2. the reason for referral, including images where appropriate
  3. details of discussions with the patient and any with the practitioner to whom you are referring
  4. the level of urgency.
If the patient is already receiving care for the observed sign of injury or disease you should notify the practitioner who is caring for them if you believe your findings might provide additional, useful information.
If you send the referral letter directly to the practitioner to whom you are referring, you should ensure that the patient’s GP is kept informed. This may be relevant in an emergency or where you use a referral centre.
Telling the patient
If you are referring the patient to a doctor, the law says you must give the patient a written statement of the reasons for referral, immediately following the sight test.298, 299 If you cannot write the referral letter immediately following the sight test, you can write the reason for referral elsewhere, for example on the patient’s prescription.
You should ensure that the patient understands the urgency of the referral.
You should tell the patient when they should expect to hear about their referral and what to do if they do not hear within that timescale. 
You should tell the patient what to do if their symptoms get worse before they are seen.
You should give patients copies of any correspondence relating to them so that they are clear about their condition and the care they are receiving. This can also be useful in case the original correspondence goes astray.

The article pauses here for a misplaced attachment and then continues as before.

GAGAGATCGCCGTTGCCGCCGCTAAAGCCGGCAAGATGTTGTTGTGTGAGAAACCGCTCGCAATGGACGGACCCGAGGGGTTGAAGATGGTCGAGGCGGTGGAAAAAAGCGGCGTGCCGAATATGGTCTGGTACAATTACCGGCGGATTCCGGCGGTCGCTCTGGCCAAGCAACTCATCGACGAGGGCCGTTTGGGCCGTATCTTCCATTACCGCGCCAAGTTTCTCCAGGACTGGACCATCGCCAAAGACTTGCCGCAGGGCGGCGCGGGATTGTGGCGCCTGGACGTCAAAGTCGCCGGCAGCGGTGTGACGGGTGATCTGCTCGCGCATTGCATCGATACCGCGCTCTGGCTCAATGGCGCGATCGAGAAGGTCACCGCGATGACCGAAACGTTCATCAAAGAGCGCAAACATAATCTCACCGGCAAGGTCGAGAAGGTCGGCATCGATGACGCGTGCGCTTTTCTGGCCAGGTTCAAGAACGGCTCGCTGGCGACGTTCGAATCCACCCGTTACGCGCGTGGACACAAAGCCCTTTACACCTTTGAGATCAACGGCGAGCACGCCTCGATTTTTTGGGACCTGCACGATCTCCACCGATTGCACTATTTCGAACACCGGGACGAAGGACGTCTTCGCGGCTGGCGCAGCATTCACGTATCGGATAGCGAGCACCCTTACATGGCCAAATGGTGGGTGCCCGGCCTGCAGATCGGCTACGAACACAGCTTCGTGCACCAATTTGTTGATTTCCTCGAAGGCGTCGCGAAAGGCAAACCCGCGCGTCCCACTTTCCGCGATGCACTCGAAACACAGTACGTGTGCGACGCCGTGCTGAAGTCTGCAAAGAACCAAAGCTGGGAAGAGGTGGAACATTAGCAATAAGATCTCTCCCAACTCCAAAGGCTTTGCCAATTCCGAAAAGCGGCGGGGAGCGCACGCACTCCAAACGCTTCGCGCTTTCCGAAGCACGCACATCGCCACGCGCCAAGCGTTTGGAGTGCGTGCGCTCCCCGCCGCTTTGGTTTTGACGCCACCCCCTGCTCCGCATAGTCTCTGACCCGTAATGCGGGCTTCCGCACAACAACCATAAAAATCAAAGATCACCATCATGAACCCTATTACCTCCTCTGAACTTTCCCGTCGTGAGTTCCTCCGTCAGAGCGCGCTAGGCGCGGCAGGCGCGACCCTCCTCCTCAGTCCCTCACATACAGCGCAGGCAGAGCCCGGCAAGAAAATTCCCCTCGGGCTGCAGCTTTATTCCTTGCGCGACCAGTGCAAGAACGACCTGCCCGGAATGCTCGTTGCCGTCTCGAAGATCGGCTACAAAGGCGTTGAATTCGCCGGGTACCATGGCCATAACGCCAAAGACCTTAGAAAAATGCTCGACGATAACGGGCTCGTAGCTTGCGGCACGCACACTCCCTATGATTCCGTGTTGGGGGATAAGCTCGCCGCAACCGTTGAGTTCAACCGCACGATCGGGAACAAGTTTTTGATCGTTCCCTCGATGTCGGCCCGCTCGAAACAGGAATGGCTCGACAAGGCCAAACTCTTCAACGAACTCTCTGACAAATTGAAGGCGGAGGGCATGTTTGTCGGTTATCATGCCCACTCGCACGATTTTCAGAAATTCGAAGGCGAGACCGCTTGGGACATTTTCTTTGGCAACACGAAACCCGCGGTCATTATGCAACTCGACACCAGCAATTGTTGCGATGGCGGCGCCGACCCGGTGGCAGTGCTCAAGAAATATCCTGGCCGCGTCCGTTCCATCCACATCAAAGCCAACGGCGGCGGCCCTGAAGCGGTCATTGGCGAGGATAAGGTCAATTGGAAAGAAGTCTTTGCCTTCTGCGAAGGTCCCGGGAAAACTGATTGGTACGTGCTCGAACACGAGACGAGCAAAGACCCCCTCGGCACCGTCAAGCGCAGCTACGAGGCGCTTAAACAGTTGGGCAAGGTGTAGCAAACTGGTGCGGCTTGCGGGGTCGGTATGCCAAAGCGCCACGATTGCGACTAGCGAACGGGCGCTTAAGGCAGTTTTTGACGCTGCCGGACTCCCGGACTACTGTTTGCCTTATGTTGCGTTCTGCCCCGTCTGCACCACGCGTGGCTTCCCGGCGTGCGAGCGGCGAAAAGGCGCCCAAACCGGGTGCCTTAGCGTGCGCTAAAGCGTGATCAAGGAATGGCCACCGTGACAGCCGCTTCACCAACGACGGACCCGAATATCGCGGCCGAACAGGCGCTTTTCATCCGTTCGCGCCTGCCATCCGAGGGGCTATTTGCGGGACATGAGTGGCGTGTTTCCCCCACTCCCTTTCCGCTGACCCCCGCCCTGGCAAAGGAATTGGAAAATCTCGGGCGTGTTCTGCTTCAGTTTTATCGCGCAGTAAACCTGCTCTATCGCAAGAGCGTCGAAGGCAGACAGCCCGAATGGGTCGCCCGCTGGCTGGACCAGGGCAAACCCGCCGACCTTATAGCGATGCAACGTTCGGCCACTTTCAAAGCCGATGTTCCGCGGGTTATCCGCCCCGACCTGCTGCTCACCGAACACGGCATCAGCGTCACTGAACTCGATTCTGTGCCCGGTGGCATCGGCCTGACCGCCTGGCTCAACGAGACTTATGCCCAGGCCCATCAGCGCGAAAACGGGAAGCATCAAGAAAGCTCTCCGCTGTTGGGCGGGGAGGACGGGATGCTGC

If the patient is not legally responsible for their own care, you should copy the letter to the person who is legally responsible.
You should provide copies of correspondence and any relevant supporting information in an accessible format.
You should ask young people who have the capacity to consent to treatment whether they would like to receive copies of information about themselves, and how they would like to receive this.
You should not copy a letter to a patient if:
  1. they decline a copy
  2. the letter contains information about another person who has not given their consent for you to disclose this information (other than if the patient originally provided this information or if you remove this information from the copy letter)
  3. you feel it may cause harm to the patient. Giving bad news is an insufficient reason for withholding a copy of the letter.
Sending the referral
If you post the copy of the referral letter to the patient:
  1. find out where they would like it to be sent
  2. use the patient’s full name in the address and check with them if they share the same name as someone else at that address, and how to avoid confusion with other family members.
When you send a referral, make sure it is sent by a secure method or the patient has given consent for it to be sent by an alternative method.
Recording the referral
You should keep copies of all referral letters and a note of the discussions held with the patient, including the advice you gave.